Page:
Specialized Brain Helped Ancient Reptiles Fly and Hunt
October 29, 2003
ATHENS, Ohio – Pterosaurs, which emerged as the first flying vertebrates during the age of dinosaurs, could grow as large as an airplane but soared through the skies with ease. New research suggests that a specialized brain and inner ear structure helped these ancient reptiles to fly and target their prey, a finding that could give scientists insight into the evolution of the brain and visual system.
Compared to modern reptiles such as alligators and lizards, pterosaurs -- commonly known as pterodactyls -- had a complicated neural system that allowed them to make deft use of massive wings and adapt to an airborne lifestyle, said Lawrence Witmer, an associate professor of anatomy in Ohio University’s College of Osteopathic Medicine and lead author of the study, which will be published in the Oct. 30 issue of the journal Nature.
“These comparisons generally inform us about the rigors of flight and how animals make it work,” said Witmer, whose research is funded by the National Science Foundation.
Fossils of pterosaurs, which lived during the Mesozoic Era, are rare and often badly crushed. But Witmer’s colleagues recently obtained nearly intact skulls of Rhamphorhynchus, a small species with a 3-foot wingspan and 4-inch-long skull that lived 150 million years ago in what is now Germany, and Anhanguera, a larger creature with a 14-foot wingspan and a 20-inch skull that lived 115 million years ago in what is now Brazil. Sankar Chatterjee of Texas Tech University and Jonathan Franzosa and Timothy Rowe of the University of Texas ran the skulls through a high-resolution CT scanner. Witmer and the Texas collaborators used the scans and sophisticated computer graphics software to reconstruct the brain cavity and inner ear canals. The scientists compared the scans to alligators and birds, which are the closest living relatives of pterosaurs.
“Pterosaurs and birds developed flight independently, but they’re fairly closely relatedbirds are dinosaurs and pterosaurs are close cousins of dinosaurs,” Witmer said. “We can compare pterosaurs and birds to test hypotheses on how evolutionarily similar, but still quite distinct, animals adapted to life in the air.”
The brains of the modern birds and the extinct flying creatures bore some similarities, but the pterosaur had a much larger flocculus, which is part of the portion of the brain that controls movement. The flocculus processes information on body, neck and head position and then relays this data to the muscles that move the eyes. This allows an animal to fix its gaze on a target, regardless of its body movements. Though other studies have noted the unusual size of the pterosaur flocculus, Witmer and his colleagues wanted to explore why it was so big and what it meant for the creature’s ability to fly and hunt.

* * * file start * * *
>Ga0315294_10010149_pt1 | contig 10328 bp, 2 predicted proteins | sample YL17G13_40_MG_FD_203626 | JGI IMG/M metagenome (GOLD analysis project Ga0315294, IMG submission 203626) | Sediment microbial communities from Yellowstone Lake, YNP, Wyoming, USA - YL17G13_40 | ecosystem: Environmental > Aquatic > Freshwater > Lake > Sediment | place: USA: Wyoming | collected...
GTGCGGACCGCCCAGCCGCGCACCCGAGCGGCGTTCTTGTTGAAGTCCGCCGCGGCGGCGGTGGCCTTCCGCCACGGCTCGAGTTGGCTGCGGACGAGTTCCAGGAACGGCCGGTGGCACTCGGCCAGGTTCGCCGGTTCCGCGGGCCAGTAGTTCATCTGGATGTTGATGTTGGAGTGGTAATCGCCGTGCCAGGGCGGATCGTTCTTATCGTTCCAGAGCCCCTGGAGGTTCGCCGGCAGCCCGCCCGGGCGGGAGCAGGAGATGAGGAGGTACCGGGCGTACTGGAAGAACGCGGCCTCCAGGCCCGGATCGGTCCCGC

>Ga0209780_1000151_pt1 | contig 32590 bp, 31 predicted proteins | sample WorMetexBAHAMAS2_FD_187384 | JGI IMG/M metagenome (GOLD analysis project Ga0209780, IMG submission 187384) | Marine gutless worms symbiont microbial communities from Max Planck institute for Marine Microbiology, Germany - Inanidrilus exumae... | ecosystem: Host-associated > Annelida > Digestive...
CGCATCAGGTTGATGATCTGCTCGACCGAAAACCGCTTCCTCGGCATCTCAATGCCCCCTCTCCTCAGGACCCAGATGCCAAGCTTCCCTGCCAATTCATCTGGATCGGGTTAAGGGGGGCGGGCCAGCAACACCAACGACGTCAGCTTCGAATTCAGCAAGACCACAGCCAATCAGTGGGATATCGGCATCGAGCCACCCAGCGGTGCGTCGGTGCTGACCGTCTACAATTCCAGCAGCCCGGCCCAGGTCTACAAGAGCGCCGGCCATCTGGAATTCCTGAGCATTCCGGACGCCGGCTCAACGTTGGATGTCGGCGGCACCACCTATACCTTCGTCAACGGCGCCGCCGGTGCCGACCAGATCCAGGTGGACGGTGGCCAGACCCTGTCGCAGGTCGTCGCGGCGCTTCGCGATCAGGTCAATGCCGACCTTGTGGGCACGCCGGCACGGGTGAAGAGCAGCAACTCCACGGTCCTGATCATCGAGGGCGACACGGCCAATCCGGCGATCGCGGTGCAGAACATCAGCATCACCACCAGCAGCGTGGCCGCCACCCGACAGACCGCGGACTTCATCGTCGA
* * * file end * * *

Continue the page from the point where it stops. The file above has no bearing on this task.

The new study suggests that the bigger neural center was necessary to process sensory data from the pterosaurs’ wings, massive skin-covered structures full of sensitive muscle fibers.
“They recruited the wing as this extra sensory organ and linked it with neck, head and, ultimately, eye movement,” Witmer said. “The body can change position, but the eyes stay focused on their prey.”
That allowed the pterosaur to become a highly adapted, visually oriented flying predator, he said. The creatures may have lived over the ocean and hunted fish on the wing to survive.
Artwork by Ryan Ridgely and Kyle McQuilkin.
The CT scans of the pterosaurs’ inner ears also suggest that the larger of the pterosaurs in the study, Anhanguera, may have carried its head in a downward position while Rhamphorhynchus held its head more horizontally, Witmer said. When the scientists created a computer model of Anhanguera’s brain, they noticed that the semicircular canals, inner ear structures that provide the sense of balance, were very large but not oriented in the skull in the same way seen in Rhamphorhynchus or other vertebrates. When the scientists aligned the inner ear canals in the correct position in the head, the new model suggested a dramatically different head posture for Anhanguera. The downward-tipped snout probably improved the animal’s binocular vision and helped it move on land, the scientist said.
The finding could lead to further studies on head posture in dinosaurs, said Witmer, whose previous research has shed light on the correct facial features of dinosaurs -- from designing a new nose for Diplodocus to removing the lips on Tyrannosaurus rex.
“If you look closely enough, fossils will reveal a whole lot more than we ever thought,” he said.
By Andrea Gibson
Contact: Lawrence Witmer, (740) 593-9489; firstname.lastname@example.org.